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What Companies Need to Know about GMP Measuring Instrument Calibration

Pharma manufacturing standards tend to be higher than many other sectors, and every process is heavily regulated by the Regulatory Authorities. According to pharmaceutical cGMP (current Good Manufacturing Practice) guidelines, pharma companies need to conduct regular instrument calibration as part of their validation and qualification activities.

What is Calibration and How Is It Different from Adjustment?

Calibration is the process of comparing measurements taken from an instrument under test against a known value or highly accurate standard, to determine the accuracy, reliability and traceability of the former. It is usually conducted under specific conditions (e.g. operating conditions), with procedures that can easily be reproduced.

Adjustment is the process of making changes to a faulty instrument so that it “reads true”, but this can invalidate a previous calibration. In case of any deviations, equipment needs to be re-calibrated after it’s adjusted or aligned, to ensure that incorrect measurements do not affect product quality or production efficiency.

Why is Calibration Important for Measuring Instruments?

The process of measurement is conducted to check whether something is accurate within a set of specified limits. The results are displayed as a numerical value and a standard unit, where the latter is a defined quantity based on a recognised system of metrology, e.g. Fahrenheit, inch, kilogram, bar, ounce, etc.

The standard unit may differ based on the system (metric or imperial, for instance), and devices used for this process include everything from simple gauges and thermometers to complex laser-based measuring systems, electronic weighing scales, etc. All these devices need to function perfectly, which is where calibration comes in.

Measuring instrument calibration helps pharmaceutical companies with Quality Assurance and cGMP compliance, in 3 main ways:

 1. Traceability – Measurement results from a certain instrument need to be consistent with similar measurements taken from others, regardless of differences in the location, operators or even the instrument itself. This allows for greater control at any stage of the manufacturing, testing or validation process.

 In order for these readings to be related to standard measurements, they need to follow a recognized national or international system of metrology. If a certain machine displays readings in “inches” or “oC”, the value of each “inch” or “oC” should be the same as any other machine using the same metrological system.

 2. Accuracy – The accuracy of instrument readings affects the decision-making process for any production stage, and incorrect measurements can lead to quality, safety and compliance issues. Accuracy can be determined through “uncertainty”, a numerical estimate that is used to calculate the quality of any measurement.

This estimate is usually a spread of values that can reasonably be applied to a certain quantity. The stated uncertainty of a measurement allows it to be compared to others and reduces the risk of poor decisions made due to errors in measurement, as well as potential consequences of these decisions.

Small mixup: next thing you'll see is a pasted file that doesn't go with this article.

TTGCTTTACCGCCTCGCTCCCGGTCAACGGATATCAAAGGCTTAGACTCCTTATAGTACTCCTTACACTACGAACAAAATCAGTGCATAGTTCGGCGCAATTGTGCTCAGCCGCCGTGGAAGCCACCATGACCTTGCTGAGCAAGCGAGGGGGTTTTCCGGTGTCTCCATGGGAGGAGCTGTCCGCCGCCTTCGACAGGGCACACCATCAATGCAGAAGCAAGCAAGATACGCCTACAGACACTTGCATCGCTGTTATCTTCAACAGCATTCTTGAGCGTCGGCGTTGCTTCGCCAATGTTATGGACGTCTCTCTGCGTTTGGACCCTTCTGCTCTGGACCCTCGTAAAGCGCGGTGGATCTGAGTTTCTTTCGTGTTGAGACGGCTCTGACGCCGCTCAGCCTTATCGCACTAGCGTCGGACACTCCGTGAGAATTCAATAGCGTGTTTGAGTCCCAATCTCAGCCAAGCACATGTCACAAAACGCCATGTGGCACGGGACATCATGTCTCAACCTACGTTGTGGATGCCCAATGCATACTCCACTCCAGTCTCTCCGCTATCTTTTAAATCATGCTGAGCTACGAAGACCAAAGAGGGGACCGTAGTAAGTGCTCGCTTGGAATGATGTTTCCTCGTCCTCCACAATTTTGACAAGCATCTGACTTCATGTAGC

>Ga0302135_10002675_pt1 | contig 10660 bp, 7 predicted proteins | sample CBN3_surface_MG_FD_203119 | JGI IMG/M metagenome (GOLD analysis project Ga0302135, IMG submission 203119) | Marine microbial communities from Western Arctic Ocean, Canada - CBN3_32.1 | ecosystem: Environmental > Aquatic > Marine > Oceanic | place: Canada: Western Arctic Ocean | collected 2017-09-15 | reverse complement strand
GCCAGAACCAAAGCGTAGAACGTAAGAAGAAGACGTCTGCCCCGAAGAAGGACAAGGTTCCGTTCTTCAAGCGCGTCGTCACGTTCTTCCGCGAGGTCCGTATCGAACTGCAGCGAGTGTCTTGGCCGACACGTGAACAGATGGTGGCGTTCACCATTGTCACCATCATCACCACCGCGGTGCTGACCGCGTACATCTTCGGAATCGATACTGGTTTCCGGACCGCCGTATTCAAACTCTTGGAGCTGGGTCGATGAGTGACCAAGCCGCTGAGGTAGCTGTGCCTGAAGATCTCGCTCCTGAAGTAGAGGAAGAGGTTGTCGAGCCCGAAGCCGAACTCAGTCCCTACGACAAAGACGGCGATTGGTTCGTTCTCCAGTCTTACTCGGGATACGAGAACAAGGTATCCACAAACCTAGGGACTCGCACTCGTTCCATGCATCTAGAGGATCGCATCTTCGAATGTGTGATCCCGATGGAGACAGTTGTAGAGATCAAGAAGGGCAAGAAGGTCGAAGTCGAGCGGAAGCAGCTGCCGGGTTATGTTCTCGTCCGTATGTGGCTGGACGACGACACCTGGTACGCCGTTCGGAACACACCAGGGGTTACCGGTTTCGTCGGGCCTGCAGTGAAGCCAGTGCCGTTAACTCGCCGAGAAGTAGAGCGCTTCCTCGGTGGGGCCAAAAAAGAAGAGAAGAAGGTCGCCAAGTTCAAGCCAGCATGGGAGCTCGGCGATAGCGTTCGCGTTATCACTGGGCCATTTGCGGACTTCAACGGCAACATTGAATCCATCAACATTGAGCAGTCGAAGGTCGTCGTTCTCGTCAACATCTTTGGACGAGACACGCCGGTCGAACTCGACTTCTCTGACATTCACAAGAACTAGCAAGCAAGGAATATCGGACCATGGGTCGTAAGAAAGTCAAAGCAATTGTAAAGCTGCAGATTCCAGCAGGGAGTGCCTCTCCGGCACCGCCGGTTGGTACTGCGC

3. Reliability – As part of the validation programme for pharmaceutical products, the reliability of measuring instruments also needs to be established. Few devices have a higher accuracy than required for common tasks, and the cost, quality or complexity of the instrument rarely have an effect on its reliability.

By calibrating instruments regularly, it’s possible to maximize the reliability of their measurements by locating and correcting faults in time. Adjustments can be made before measurement errors affect the quality of the product, or are discovered during a regulatory inspection/internal audit.

Improving the Traceability of Measurements

According to pharmaceutical cGMP guidelines, companies need to show traceability for any measurement that determines the quality of the finished product. Traceability can be broken down into 3 main elements, which need to be followed during the measurement procedure:

  • A definition of how the quantity needs to be measured, based on recognized standards.
  • A measuring device that has been properly calibrated as per the manufacturer’s instructions.
  • An operator (or operators) properly trained in the use of the measuring device, procedure and standard.

Instrument calibration is an important maintenance requirement that must be performed by any business using measuring devices. Whether you outsource calibration services or choose to perform them in-house, a regular calibration schedule will help reduce risks and improve both quality and performance.

Guest Author Bio: Edward Simpson is a seasoned Calibration and Technical Engineer working for RS Calibration Inc. Edward has a knack for finding faults in machines and does not rest until they are rectified to perfection. He lives in Pleasanton, CA and can be contacted anytime for matters related to machines. He also invites people to visit his company to learn more about the type of calibration work he does.

If you have any comments on this post then please feel free to comment below.

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